It can be startling to realize just how many roads lead back to Vertov, who straddled the expressive peak of silent cinema and the inchoate excitement of the early sound era. His genius for rhythmic montage and his interest in perceptual processes mark him as a founding father of experimental film. His fantasy of the camera as an all-seeing panoptic tool anticipates our age of total surveillance. His self-reflexive bent — Man With a Movie Camera is ultimately a film about its own making — foreshadows the postmodern tendencies of what we now call meta-cinema.
In the 1922 manifesto “We” Vertov extolled “the perfect electric man,” and the dream of a man-machine hybrid is encoded in his pseudonym. He was born Denis Kaufman; Vertov translates as “spinning top,” and Dziga is an onomatopoeic coinage, meant to evoke the sound of a turning camera crank. Labor and process are the subjects and the materials of his cinema, which returns time and again to images of furnaces and smokestacks and to the rhythms of cogs and levers. The films themselves seem to have been set in motion by the wheels of industry.
J Hoberman for the Village Voice:
[Vertov’s 1920s films] were ballistic. Their newsreels regularly deployed split screens, multiple exposures, reverse motion, variable-speed photography, prismatic lenses, freeze frames, shock cuts, pixilation, and stroboscopic editing—anything and everything to demonstrate that cinema was not a means to tell a story but a machine art produced with a mechanically improved, all-seeing eye. Vertov’s first feature, Kino Eye (1924), was largely shot with a hidden camera and subtitled Life Off-Guard. Subsequent commissioned works…were tendentious, ecstatic, and never less than controversial in using the brave new world of the motion-picture apparatus to celebrate the brave new world of industrialized Soviet reality.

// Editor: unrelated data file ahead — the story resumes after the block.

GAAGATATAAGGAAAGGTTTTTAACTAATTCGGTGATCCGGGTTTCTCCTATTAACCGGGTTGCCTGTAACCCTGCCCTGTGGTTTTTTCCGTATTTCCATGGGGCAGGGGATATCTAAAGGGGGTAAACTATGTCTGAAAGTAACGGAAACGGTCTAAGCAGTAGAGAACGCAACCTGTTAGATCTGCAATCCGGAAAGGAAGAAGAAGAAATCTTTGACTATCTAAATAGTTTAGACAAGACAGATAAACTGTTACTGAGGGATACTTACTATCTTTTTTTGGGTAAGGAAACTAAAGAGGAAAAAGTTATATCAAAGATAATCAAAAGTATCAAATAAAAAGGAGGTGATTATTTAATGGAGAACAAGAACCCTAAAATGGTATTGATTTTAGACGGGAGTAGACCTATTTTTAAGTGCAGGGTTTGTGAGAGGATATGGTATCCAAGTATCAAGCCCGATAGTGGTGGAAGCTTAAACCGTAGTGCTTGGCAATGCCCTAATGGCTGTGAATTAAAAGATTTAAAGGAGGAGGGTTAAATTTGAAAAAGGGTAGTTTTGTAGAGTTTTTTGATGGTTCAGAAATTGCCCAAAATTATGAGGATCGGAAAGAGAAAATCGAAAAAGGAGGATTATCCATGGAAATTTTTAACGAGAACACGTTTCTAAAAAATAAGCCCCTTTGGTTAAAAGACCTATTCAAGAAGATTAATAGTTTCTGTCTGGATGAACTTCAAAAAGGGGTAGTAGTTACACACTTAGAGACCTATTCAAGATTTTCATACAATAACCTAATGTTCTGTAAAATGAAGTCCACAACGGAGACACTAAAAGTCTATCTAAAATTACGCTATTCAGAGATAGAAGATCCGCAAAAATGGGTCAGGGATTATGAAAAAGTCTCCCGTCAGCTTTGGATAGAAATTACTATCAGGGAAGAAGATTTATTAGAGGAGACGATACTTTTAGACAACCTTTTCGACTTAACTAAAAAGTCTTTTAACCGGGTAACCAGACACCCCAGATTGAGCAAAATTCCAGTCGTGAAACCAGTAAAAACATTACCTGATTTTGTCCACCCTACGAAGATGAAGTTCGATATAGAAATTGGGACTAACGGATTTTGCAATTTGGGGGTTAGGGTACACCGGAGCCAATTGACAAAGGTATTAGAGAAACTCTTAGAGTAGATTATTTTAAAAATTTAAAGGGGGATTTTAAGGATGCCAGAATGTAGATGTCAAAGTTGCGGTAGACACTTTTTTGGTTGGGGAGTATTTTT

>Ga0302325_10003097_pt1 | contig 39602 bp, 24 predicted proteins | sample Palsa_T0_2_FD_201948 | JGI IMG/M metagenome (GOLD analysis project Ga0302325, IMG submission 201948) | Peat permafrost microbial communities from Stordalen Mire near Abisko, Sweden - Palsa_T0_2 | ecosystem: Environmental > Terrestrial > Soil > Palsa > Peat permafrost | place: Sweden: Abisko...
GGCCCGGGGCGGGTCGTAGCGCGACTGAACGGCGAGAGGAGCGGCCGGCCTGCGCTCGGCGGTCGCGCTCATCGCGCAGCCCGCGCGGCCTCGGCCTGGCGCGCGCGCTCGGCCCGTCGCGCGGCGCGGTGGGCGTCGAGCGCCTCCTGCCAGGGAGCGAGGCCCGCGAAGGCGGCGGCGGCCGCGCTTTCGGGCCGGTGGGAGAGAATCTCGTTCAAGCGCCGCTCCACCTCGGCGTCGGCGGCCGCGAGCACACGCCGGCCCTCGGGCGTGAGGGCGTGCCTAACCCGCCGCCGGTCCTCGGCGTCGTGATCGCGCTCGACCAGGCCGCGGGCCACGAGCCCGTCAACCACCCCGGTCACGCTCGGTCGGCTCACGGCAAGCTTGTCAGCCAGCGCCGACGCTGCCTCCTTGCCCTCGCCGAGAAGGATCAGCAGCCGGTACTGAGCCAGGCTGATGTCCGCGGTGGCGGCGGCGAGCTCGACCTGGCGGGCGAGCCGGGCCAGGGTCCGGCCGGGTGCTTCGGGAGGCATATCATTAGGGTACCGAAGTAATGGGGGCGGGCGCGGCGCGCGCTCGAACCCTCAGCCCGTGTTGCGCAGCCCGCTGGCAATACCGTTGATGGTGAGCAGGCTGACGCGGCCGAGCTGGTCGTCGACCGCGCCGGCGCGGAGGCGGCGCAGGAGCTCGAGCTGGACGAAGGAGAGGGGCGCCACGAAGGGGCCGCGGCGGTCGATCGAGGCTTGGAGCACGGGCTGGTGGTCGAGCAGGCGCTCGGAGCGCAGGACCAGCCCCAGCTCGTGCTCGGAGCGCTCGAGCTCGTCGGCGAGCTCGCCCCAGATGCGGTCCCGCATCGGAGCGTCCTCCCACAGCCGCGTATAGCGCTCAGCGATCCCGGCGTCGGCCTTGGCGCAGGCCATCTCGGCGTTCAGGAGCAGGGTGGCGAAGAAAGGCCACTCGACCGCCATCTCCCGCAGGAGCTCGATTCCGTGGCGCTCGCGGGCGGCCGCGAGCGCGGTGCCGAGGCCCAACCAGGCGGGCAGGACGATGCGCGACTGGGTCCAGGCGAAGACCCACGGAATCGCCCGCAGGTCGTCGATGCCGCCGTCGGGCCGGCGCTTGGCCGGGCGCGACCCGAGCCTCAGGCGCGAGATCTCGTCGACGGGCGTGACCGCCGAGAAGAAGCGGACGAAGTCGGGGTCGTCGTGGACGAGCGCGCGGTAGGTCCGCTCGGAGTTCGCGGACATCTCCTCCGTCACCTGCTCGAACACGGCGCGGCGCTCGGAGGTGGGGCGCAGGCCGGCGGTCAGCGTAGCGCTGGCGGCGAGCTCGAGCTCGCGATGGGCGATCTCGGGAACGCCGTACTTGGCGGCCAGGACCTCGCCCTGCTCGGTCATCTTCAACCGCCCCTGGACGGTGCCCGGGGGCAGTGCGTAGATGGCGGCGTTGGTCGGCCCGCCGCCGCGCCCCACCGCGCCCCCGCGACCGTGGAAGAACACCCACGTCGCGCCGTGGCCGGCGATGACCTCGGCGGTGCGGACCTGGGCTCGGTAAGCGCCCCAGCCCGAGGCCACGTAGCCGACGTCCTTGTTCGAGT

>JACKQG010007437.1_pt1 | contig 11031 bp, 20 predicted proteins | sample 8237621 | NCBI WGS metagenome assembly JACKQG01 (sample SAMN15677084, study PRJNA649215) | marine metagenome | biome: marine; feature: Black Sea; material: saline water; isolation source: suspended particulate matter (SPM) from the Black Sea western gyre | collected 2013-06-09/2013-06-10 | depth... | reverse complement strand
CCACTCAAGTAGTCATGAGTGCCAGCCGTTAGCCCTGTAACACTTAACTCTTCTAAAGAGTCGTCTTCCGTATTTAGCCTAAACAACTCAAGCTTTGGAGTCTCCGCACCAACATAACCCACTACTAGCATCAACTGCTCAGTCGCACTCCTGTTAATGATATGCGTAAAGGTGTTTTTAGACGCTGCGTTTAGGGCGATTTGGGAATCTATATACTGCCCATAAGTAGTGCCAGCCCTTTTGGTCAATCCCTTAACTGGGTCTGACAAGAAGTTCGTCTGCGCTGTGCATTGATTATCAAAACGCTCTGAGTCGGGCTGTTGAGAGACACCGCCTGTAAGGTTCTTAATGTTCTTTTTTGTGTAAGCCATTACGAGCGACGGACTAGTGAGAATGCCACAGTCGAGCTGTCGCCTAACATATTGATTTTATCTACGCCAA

The work culminated in Man With a Movie Camera (1929), which, evoking the sensory bombardment of 20th-century urban life, employed strategies of visual analogy and associative montage so intricate that they are still yet to be named. At once a Whitman-esque documentary-portrait of the Soviet people, a self-reflexive essay on cinematic representation, and an ode to the transformative power of human labor, this fantastically cross-referenced, cubo-kaleidoscopic city symphony took parallel action to the third—or fourth—dimension. Designed to destroy habitual movie watching by revealing the ways in which the camera and film editor construct reality, Vertov’s masterpiece had the remarkable effect of encouraging the spectator to identify with the filmmaking process. Indeed, given the density of the editing, this supreme film-object demands to be studied on an editing table to be fully appreciated. Small wonder that it was condemned, by Sergei Eisenstein, among others, for formalist madness and fetishized technique; there had never been anything like it.
Michael Joshua Rowin for The L Magazine:
[Vertov] was the most radical of the major Soviet filmmakers of the late 1910s and 20s, the Bolshevik-as-visionary. Where Sergei Eisenstein employed montage for the purposes of historical dramatization, and where Alexander Dovzhenko used similar techniques to convey a sort of environmental lyricism, Vertov was instead concerned with the nature of the cinematic apparatus itself —what it could do as a machine and how it could augment human vision in pursuit of a perception otherwise unavailable to the naked eye.
Like many of his Soviet brethren, Vertov (real name David Kaufman —the pseudonym means “spinning top,” and immediately announces its owner’s interest in man-object hybridizations) proclaimed cinema as the future of art in a series of fiery manifestos. His principle idea was that the camera was an invention that could help man explore and discover uncharted realms of the visual world. The form that would best exploit cinema’s potentialities would combine documentary (what Vertov deemed “life caught unawares”); cinematographic tricks (split-screens, stop-motion animation, and extreme low and high camera angles are par for the course); and rapid and often violent editing techniques.
And here are some stunning Vertov posters courtesy of Adrian Curry, whose kino-eye for movie art never fails to impress. (Read his post and see more here.)